Argentina, 1985 depicts the single most important event at this place and time

Inspired by a true story, Oscar-nominee Argentina, 1985 tells the underdog story of two lawyers tasked with convicting a military dictatorship for crimes against its citizens. As Liam Maguren found out, this is a powerfully-told slab of history.

The name Argentina, 1985 may sound like a strangely vague title for a movie. Give this powerfully-told slab of history your time, however, and it’ll quickly prove its case as the single most important event at this place and time.

Nominated for Best International Feature at the 2023 Academy Awards, this compelling underdog legal drama details the motherlode of court cases: the attempted prosecution of a military dictatorship for crimes against its citizens. With a new government looking to give the victims a fair trial, the prosecuting honour/burden falls to Julio Strassera (Ricardo Darín) and Luis Moreno Ocampo (Peter Lanzani).

“I’m about to have the most important trial since Nürnberg,” Strassera casually jokes, though it’s pretty much true. Initially trying to avoid being the prosecuting lawyer, Julio knows his odds of winning are slightly above a snowball’s chance in Tahiti. However, like every good underdog in a David V Goliath story, his determination grows as the case persists—despite numerous death threats from the fascists and “super fascists” still scattered about in post-dictatorship Argentina.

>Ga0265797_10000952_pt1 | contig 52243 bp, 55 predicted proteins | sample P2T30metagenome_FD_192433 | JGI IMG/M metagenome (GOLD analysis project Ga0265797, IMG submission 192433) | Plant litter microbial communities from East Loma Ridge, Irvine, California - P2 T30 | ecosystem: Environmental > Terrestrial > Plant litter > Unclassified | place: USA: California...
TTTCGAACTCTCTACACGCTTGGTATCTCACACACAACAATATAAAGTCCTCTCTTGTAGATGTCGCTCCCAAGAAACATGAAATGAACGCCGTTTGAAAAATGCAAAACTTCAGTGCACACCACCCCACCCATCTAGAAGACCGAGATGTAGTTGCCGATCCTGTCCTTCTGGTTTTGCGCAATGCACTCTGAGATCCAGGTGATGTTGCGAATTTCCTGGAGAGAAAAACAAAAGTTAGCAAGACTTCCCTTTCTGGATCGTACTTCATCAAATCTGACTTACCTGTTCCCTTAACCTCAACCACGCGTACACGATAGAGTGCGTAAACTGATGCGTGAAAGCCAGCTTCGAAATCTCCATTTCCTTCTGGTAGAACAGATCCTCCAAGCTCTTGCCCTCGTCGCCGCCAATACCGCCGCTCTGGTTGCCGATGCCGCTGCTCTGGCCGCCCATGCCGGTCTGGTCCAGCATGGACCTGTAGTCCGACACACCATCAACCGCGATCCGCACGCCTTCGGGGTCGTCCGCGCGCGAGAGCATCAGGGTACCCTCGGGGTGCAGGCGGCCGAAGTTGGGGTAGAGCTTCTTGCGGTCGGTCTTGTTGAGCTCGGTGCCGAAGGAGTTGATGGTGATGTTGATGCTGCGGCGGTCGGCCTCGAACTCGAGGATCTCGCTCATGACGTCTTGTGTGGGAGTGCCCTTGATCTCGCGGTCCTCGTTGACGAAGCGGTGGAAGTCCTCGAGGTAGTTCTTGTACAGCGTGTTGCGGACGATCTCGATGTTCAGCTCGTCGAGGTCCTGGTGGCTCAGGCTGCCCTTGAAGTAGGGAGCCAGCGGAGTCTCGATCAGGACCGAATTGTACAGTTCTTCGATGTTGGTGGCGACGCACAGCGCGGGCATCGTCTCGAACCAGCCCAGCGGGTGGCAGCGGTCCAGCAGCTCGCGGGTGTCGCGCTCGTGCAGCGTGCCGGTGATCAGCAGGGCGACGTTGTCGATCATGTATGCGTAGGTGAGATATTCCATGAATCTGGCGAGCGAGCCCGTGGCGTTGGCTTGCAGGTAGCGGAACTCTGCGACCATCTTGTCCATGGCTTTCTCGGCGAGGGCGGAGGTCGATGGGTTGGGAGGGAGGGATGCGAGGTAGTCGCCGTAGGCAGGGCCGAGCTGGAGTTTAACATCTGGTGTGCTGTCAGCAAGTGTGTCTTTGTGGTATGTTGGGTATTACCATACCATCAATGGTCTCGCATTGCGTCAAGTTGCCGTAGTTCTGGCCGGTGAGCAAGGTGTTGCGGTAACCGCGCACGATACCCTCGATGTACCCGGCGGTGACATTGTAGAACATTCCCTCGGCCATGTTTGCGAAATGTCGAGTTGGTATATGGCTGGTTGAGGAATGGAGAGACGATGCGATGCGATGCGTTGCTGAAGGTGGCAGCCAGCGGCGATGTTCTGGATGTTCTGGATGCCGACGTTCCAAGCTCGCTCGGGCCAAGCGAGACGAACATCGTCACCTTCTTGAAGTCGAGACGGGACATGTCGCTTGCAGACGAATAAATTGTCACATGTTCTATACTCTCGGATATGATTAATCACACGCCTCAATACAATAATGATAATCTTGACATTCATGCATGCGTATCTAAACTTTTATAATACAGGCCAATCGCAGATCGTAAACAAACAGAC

With his brown-rimmed glasses and Tom Selleck moustache, Darín is the very face of a drained but dignified dad from the ’80s trying not to lose his cool despite the monumental task ahead. Lanzani makes for a good counter as Luis, an energetic youthful ball of sweat anxious about being another person who might “disappear” at the hands of the military.

And his fears are founded. Classily, Argentina, 1985 feels no need to show the audience the harrowing offences committed by the military dictatorship, leaning instead on the stupendous bit actors playing various victims whose testimonies do more than enough to relay the horrors they suffered. Adding to Luis’s dread, the military leaders on trial refuse to recognise the legitimacy of the court.

Can anyone feel safe from a vicious and powerful group who consider themselves above the law, backed by an army of sympathisers? The question looms above Julio and Luis, fuelling some of the film’s most suspenseful scenes of suspicion and paranoia.

Director Santiago Mitre displays a strong command of the production, delivering a seamless depiction of 1980s Argentina. Cinematographer Javier Juliá capitalises on the sterling sets and costuming with a classic 35mm look (complete with 1.5:1 aspect ratio) to further evoke the era.

The ending may blast out some corny music more fitting to a melodramatic Hollywood courtroom drama, but given the magnitude of the real-life case and the film’s powerful ability to engulf the viewer in it, any objections to the score may rightfully be overruled.